Meanwhile, demonstrations against the brutal regime led by Tim Bell’s clients in Bahrain raged in Manama. And while Berezovsky, in that bathtub, might have reflected that he agreed with all that extra aid money U.S. President Obama has promised to Zionism during his trip to the Middle East, no-one in the developing world thinks U.S. policy on Palestine is going to do anything but maybe catalyse another 9/11. As for Berezovsky’s views on Iran, he supported Obama’s obscene sanctions which at best don’t work and at worst hurt the Persian poor. Regardless of successive U.S. National Intelligence Estimates that deny Obama’s belief in an Iranian nuclear weapons capability, Berezovsky talked to an Israeli journalist last year about “the complicated issue of Iran’s pursuit of nuclear weapons” and in the context of continuing Zionist barbarism of how he understood that “what is driving the Israeli leadership is Israeli national interests.” As for his meddling in the Chechen quest for independence, even this particularly neocon strategy of his has been seen to fail.
If it wasn’t suicide or natural causes, we should expect little from the investigation of the local Thames Valley police into the death of Boris Berezovsky. The inquiry that began with Rupert Murdoch’s journalists hacking into the telephones of murdered teenagers has already enlightened Britons about how corrupt UK police forces are if they have a chance of getting a backhander. And whatever the press speculation about Berezovsky losing his ill-gotten gains and his desperation to sell an Andy Warhol painting of Lenin to raise funds, there is always a lot of money in any case involving this Russian oligarch. The UK police were checking for radiation in the hours after the body was found and say the death is unexplained. Already associates of Berezovsky are saying he was murdered, strangled with a scarf. What there is to be learned from a death in Ascot in England, so famous for horseracing concerns two decades of jockeying for power over this earth.
Boris Berezovsky, RIP
Did he end his own life – and, if so, why?
by Justin Raimondo, March 25, 2013
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The death of Russian oligarch Boris Berezovsky will doubtless provide plenty of grist for numerous conspiracy mills – indeed, he was the fount of many such tall tales, claiming the Russian government was behind not only the death of Alexander Litvinenko, but also engineered the bombings in Russian cities attributed to Chechen terrorist groups. The man who stood at the epicenter of London’s anti-Putin Russian community – where many of the oligarchs and other crooks have sought refuge from justice – was the equivalent of a Russian 9/11 "truther," who, as the judge in a recent court case involving Berezovsky put it, was an "inherently unreliable witness" who "regarded truth as a transitory concept."
His vast fortune – acquired under dubious circumstances in post-Soviet Russia – was largely gone when he died. He had recently lost a lawsuit against rival oligarch Roman Abramovich, and he also faced several other legal threats, including one by his former girlfriend which sought to freeze his assets. Reportedly nearly penniless at the time of his death, resorting to selling several valuable paintings and other items acquired over his rapacious career, according to his lawyer he "was almost living in poverty" at the end. Although the cause of his death is not known, according to news reports the exiled oligarch was found on the floor of his bathroom, which had been locked from the inside: friends say he was being treated for severe depression.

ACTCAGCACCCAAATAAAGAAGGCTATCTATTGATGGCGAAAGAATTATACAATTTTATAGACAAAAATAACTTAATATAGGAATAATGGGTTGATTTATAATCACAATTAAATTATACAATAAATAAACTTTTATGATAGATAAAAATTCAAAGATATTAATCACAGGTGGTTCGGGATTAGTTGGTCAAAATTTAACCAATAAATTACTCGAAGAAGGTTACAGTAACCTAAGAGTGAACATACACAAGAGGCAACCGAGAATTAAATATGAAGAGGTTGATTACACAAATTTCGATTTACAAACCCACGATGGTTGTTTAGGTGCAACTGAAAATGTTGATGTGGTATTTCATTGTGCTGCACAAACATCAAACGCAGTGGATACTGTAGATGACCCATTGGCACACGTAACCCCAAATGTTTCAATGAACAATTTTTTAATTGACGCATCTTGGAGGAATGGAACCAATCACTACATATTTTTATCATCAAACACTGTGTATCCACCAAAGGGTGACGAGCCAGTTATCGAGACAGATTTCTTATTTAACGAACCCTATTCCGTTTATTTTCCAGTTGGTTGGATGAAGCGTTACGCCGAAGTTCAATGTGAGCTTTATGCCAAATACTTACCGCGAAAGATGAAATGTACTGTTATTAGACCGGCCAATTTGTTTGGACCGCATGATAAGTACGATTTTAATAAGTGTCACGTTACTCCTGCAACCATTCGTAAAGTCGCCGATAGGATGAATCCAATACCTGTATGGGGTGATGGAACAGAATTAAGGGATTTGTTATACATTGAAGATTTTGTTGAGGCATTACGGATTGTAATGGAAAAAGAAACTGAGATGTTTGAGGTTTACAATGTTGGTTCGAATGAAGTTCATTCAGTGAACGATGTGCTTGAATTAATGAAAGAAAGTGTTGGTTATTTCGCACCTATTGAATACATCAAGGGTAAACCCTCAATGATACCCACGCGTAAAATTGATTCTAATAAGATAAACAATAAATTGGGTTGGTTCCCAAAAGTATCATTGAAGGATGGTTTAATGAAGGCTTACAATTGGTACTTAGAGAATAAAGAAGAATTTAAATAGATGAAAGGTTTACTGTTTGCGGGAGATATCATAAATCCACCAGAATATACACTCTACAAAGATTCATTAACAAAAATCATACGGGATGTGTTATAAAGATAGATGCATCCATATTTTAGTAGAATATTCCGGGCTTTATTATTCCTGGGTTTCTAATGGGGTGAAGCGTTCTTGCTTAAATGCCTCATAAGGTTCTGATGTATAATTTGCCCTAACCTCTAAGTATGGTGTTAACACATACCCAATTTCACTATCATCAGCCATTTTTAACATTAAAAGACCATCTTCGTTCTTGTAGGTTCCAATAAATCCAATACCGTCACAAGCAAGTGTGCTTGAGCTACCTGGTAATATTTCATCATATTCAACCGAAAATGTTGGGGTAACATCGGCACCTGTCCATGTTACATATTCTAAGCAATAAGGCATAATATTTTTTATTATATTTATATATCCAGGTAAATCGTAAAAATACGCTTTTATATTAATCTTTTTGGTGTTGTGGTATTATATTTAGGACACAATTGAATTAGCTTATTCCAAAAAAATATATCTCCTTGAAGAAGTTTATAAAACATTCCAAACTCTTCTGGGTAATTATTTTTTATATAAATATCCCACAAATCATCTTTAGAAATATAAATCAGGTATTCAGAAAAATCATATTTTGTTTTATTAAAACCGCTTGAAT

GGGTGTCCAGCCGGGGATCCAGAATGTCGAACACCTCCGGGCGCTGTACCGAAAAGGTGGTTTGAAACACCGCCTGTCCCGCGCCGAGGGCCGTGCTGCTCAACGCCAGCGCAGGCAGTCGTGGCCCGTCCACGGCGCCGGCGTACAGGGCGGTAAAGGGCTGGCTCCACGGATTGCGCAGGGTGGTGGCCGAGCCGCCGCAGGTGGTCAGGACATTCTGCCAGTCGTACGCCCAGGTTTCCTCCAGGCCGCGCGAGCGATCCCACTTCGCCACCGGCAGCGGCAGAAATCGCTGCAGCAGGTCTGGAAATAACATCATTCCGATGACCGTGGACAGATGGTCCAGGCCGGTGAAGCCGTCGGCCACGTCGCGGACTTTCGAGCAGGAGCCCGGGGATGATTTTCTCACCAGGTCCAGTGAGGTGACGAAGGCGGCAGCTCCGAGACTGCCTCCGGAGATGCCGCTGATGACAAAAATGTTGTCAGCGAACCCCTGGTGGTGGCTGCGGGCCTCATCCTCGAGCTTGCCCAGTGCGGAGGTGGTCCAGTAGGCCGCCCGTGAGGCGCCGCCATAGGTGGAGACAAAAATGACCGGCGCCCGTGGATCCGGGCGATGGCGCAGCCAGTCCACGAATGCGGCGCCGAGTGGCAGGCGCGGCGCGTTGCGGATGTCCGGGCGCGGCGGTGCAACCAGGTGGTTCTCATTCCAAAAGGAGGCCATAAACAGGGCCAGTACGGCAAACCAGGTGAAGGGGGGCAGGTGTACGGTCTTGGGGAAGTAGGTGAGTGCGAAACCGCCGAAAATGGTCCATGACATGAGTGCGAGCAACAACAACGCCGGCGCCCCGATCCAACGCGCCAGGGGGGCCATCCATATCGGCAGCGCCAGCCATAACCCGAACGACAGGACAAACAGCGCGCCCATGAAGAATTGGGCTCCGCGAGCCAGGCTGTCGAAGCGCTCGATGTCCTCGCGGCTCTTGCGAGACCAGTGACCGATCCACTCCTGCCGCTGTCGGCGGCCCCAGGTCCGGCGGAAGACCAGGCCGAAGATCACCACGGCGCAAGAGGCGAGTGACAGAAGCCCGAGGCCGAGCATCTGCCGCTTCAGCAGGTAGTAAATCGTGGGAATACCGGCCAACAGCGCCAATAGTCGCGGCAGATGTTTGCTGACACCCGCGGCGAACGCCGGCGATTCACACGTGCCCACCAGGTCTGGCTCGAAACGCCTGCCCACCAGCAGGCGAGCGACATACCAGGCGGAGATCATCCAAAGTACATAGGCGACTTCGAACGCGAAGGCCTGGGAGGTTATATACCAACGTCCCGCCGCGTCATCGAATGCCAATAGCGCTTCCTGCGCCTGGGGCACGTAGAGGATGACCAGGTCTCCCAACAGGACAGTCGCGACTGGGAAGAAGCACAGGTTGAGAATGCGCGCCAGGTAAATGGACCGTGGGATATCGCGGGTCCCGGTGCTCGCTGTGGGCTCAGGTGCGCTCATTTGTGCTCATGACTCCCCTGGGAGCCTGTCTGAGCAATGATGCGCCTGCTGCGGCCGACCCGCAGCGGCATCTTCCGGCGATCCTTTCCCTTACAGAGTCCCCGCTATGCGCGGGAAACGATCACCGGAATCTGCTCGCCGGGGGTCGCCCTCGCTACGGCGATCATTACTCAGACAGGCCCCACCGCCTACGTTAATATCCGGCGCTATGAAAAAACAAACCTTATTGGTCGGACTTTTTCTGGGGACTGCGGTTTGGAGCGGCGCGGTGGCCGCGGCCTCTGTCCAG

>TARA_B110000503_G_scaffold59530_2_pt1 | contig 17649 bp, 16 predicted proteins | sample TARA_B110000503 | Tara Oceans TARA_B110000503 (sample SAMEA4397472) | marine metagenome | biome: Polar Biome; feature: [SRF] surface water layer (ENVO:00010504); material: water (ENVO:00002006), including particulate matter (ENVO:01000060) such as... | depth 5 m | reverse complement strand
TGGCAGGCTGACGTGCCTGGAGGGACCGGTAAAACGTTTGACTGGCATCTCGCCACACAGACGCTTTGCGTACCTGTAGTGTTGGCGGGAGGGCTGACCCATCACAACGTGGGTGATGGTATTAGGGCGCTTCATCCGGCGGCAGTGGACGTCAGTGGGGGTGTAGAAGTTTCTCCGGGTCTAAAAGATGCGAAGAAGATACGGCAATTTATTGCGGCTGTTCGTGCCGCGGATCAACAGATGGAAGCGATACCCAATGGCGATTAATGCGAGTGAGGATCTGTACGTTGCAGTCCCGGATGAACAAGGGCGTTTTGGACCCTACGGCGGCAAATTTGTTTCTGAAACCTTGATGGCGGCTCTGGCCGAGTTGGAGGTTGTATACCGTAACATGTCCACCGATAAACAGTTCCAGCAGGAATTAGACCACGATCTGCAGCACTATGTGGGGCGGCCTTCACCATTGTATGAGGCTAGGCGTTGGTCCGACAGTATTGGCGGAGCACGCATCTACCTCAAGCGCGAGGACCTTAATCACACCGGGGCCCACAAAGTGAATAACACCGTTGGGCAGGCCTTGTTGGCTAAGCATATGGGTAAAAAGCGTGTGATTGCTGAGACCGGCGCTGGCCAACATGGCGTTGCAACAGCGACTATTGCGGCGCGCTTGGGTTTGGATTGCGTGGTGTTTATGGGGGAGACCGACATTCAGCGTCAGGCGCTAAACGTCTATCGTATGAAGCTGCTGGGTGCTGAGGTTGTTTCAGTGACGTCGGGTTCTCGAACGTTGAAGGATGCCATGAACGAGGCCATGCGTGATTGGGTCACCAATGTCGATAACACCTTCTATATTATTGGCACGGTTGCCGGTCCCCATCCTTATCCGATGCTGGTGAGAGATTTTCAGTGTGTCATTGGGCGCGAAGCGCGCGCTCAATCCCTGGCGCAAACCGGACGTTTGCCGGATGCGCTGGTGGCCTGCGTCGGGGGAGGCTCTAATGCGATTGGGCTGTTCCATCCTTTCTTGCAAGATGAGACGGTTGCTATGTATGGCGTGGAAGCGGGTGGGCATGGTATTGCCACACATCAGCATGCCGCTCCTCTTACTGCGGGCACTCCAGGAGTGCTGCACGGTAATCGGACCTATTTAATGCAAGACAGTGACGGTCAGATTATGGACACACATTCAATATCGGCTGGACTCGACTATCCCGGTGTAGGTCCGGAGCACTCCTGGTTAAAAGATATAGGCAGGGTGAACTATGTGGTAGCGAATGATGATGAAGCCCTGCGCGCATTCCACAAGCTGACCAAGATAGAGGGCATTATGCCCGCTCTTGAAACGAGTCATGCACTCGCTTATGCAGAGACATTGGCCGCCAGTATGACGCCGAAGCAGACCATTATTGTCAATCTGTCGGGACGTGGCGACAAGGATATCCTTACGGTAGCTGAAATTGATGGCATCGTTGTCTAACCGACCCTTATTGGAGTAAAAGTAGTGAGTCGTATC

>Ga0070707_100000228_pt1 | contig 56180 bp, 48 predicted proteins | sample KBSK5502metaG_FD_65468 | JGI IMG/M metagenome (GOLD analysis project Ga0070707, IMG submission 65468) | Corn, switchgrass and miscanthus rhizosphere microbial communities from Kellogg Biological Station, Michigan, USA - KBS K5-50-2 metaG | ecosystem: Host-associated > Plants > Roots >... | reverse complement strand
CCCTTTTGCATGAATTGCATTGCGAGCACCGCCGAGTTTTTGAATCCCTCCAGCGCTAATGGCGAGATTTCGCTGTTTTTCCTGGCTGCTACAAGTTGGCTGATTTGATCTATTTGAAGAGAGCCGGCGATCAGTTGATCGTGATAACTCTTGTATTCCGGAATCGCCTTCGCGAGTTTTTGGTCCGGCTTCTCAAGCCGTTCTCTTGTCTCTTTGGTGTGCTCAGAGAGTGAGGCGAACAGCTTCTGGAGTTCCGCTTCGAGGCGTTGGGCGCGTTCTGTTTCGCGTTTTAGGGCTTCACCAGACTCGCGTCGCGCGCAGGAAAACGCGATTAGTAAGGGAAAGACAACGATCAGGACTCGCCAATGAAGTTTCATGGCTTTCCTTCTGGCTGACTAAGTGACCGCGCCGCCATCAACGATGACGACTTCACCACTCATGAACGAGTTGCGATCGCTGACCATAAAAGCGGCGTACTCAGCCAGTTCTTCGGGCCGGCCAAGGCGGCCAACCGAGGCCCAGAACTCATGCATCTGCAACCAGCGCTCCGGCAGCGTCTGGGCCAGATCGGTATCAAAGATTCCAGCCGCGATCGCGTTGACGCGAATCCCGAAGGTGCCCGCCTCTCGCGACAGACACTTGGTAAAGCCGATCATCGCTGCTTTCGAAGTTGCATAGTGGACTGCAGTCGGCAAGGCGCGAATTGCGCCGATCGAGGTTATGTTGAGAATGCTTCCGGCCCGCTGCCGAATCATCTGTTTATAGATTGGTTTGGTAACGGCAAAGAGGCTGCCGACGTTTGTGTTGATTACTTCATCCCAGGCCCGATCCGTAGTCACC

Although some of Berezovsky’s longtime supporters are hinting at foul play – the usual scenario of a KGB-Putin plot, as was cooked up in the Alexander Litvinenko polonium poisoning case – it seems likely the impoverished and dispirited oligarch either took his own life or else died of sheer stress.
If indeed it was suicide, then the timing may be key to understanding his motive. Barely a week before he was found dead, it was announced that the long planned official inquiry into the Litvinenko affair, scheduled to start in may, had been delayed to October. Various reasons have been given for the delay: the British government has been very slow to release documents to the court of inquiry. In addition, the Brits are insisting evidence of Litvinenko’s dealings with MI6, the British intelligence service that paid him monthly fees of £2000, be kept secret, and that certain witnesses be allowed to testify anonymously. Indeed, Sir Robert Owen, the coroner in charge of the inquiry, has threatened the British media with sanctions if they so much as hint at the identity of these witnesses.
To begin with, this murder – if murder it was – occurred in 2006. To say that the documents aren’t yet ready is hardly credible. While Litvinenko’s widow blames the Russians for the delay, what’s interesting is the intervention of Foreign Secretary William Hague, who wants to keep key evidence under wraps. It is generally assumed that the secrecy request has to do with Litvinenko’s widely known relationship with British intelligence, but this isn’t necessarily the case. While Mrs. Litvinenko remarked at the last hearing that it’s hard to imagine a body less interested in getting to the bottom of the case than the Russian authorities, perhaps it is the Brits who don’t want the truth to come out. After all, the Russians have agreed to hand over thousands of documents and have publicly stated their intention to participate in the inquiry, while the British agencies involved haven’t even begun to search, in some cases, for the requisite documentation.